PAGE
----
Embracing Cost Reduction to Improve ACO Profitability

Value-Based Care

August 18, 2023
A male patient is talking to a female doctor over a video call in his home office.

Key takeaways:

  • Value-based care models exist to improve patient care and lower costs
  • Participation in value-based care models often lowers reimbursement and increases costs initially as organizations build care coordination and preventive care capabilities
  • The opportunity to increase reimbursement for sustainability is shrinking. Healthcare organizations must pivot and look at cost reduction as a mandatory strategy to increase practice profitability.

Medicare and Medicaid are committed to finding new ways for providers across the country to offer patients better, more affordable care. Working through the Center for Medicare and Medicaid Innovation, also known as the CMS Innovation Center, they focus on new care delivery and payment innovation models. These are tested to improve patient care, lower costs, and better align payment systems to promote patient-centered practices.  

The 2008 Medicare Improvements for Patients and Providers Act (MIPPA) legislation paved the way for value-based careprograms. Now, the healthcare industry must continue transitioning from fee-for-service to alternative payment models (APMs).  

APMs differ in terms of performance thresholds and reimbursement incentives. Each expanded variation of the model shares two common principles:  a) Reimbursement is based on the value of care delivered rather than volume, and b) reimbursement requires providers to assume more risk.

The two types of built-in risk in risk-based models are:  

  1. Upside risk (less risk = less reward):  Also referred to as one-sided risk, the provider treats patients for a fixed amount of payment per member. The payer and the provider share profits with the payer. There are no penalties if the provider goes over budget.  
  1. Downside risk (more risk = more reward): Also referred to as two-sided risk, the provider treats a patient with the budget allotted by the payer. Depending on the contract, the provider is rewarded with a larger percentage of profits. However, if the provider goes over budget during treatment, they are held accountable for the extra expenses.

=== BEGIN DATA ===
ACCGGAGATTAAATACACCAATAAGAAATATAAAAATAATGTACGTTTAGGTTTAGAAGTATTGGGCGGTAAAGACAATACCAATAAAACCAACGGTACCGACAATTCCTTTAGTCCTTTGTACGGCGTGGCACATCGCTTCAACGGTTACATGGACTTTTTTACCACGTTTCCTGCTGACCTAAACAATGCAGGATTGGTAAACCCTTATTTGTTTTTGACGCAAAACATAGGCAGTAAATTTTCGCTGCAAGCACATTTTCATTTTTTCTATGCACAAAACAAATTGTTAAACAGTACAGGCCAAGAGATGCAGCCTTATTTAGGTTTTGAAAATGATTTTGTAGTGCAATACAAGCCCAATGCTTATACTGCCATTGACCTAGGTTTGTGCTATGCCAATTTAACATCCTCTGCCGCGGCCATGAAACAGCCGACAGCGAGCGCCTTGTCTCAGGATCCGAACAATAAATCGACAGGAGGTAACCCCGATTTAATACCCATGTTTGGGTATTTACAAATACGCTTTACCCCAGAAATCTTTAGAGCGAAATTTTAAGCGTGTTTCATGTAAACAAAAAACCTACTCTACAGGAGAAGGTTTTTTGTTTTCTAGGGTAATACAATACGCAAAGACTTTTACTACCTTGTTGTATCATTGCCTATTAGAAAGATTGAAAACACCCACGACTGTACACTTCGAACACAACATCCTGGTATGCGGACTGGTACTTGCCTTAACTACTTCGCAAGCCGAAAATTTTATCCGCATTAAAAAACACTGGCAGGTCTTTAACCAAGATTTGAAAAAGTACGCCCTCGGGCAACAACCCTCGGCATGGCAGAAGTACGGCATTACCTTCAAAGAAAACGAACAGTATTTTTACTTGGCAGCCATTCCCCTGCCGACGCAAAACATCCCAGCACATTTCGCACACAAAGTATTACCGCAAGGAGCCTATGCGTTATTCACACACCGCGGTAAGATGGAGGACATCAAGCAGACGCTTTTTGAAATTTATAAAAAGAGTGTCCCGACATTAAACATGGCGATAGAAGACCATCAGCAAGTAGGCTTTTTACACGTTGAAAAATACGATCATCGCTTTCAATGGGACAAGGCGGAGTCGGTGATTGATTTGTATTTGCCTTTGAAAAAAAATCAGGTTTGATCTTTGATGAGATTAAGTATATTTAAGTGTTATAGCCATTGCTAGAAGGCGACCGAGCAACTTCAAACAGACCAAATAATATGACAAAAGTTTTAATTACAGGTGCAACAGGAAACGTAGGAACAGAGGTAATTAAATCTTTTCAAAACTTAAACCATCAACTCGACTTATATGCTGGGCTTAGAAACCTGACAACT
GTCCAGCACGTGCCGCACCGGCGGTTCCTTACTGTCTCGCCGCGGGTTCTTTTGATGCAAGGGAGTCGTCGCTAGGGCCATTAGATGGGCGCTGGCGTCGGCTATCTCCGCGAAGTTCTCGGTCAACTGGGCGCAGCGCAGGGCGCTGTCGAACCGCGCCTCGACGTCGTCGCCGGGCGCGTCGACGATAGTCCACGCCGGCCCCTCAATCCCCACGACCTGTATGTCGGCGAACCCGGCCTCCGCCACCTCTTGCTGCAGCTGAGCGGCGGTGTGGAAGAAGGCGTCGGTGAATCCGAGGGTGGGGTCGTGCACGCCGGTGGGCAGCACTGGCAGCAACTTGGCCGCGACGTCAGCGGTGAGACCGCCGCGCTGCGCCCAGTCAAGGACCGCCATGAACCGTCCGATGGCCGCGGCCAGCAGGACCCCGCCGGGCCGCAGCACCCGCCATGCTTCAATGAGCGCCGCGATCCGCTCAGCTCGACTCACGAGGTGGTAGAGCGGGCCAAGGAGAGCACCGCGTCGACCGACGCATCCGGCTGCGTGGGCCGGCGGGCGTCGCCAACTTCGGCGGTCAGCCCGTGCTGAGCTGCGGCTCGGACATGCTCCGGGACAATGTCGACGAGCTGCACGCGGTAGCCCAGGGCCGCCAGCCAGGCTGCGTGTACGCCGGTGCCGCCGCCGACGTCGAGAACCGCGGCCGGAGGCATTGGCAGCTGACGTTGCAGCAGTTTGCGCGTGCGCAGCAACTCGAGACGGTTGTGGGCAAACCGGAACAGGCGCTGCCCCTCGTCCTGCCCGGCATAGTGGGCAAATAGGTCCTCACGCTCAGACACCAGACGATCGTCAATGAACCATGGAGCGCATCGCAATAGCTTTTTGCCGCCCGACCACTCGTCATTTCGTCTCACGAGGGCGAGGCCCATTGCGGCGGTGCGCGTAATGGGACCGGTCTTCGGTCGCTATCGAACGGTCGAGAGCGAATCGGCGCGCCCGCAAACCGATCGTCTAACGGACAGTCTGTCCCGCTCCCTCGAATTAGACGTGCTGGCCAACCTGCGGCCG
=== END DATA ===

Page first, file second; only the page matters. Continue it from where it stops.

Accountable Care Organizations (ACOs) are comprised of local clinicians, hospitals, and other healthcare providers who work together voluntarily on a value-based contract. Together, they share responsibility for the quality, cost, and coordination of care treatment for patient populations, especially the chronically ill. In exchange, ACO participants who reduce their total cost of care for patient populations receive a portion of earned savings, which come from contracted payers, such as Medicare, Medicaid, or commercial insurers.

While the majority of public and private ACOs contracts rely on the one-sided/upside-risk payment approach to compensate participants, the adoption of downside risk models is increasing. This is due in part due to CMS requirements and the general maturation of the value movement. Both upside and downside risk arrangements play a role in transforming the nation’s healthcare system, shifting from rewarding volume to value.

Growth of ACOs

After years of steady growth, ACO tracking data shows plateaus or slight declines. Across all payers, ACO participation has continued, but growth in the number of new ACOs, new ACO contracts, and ACO-covered lives has slowed. The end of the first quarter 2022 revealed 1,010 known ACOs, with 1,760 public and private ACO contracts, covering more than 32 million lives.

That said, the Biden administration’s priorities include a continued focus on value-based care, especially access to specialty care, with ACOs playing an integral role. CMS sets a goal to enroll the majority of Medicare (original and Medicare Advantage) members in value-based program relationships by 2030.  

Value of an ACO

An article on common physician practice challenges in Medical Economics® on July 31, 2023, reports the transition to value-based care has resulted in lower reimbursement for doctors.  

“The goal of value-based care is a great one, but the revenues is in the back end, so you have to succeed for quite a while, sometimes a year or two, in order to reap the benefits,” explained Chad Anguilm, vice president of growth at Medical Advantage, part of The Doctors Company Group.

Managing costs with an ACO

Five cost-reduction methods help ACOs succeed by reducing patient expenses and maximizing incentive revenue. They are:

  1. Implement care coordination and management
  1. Launch disease management and preventive care programs
  1. Monitor patients to avoid unnecessary emergency department (ED) visits and hospitalizations
  1. Optimize medication management processes
  1. Encourage end-of-life planning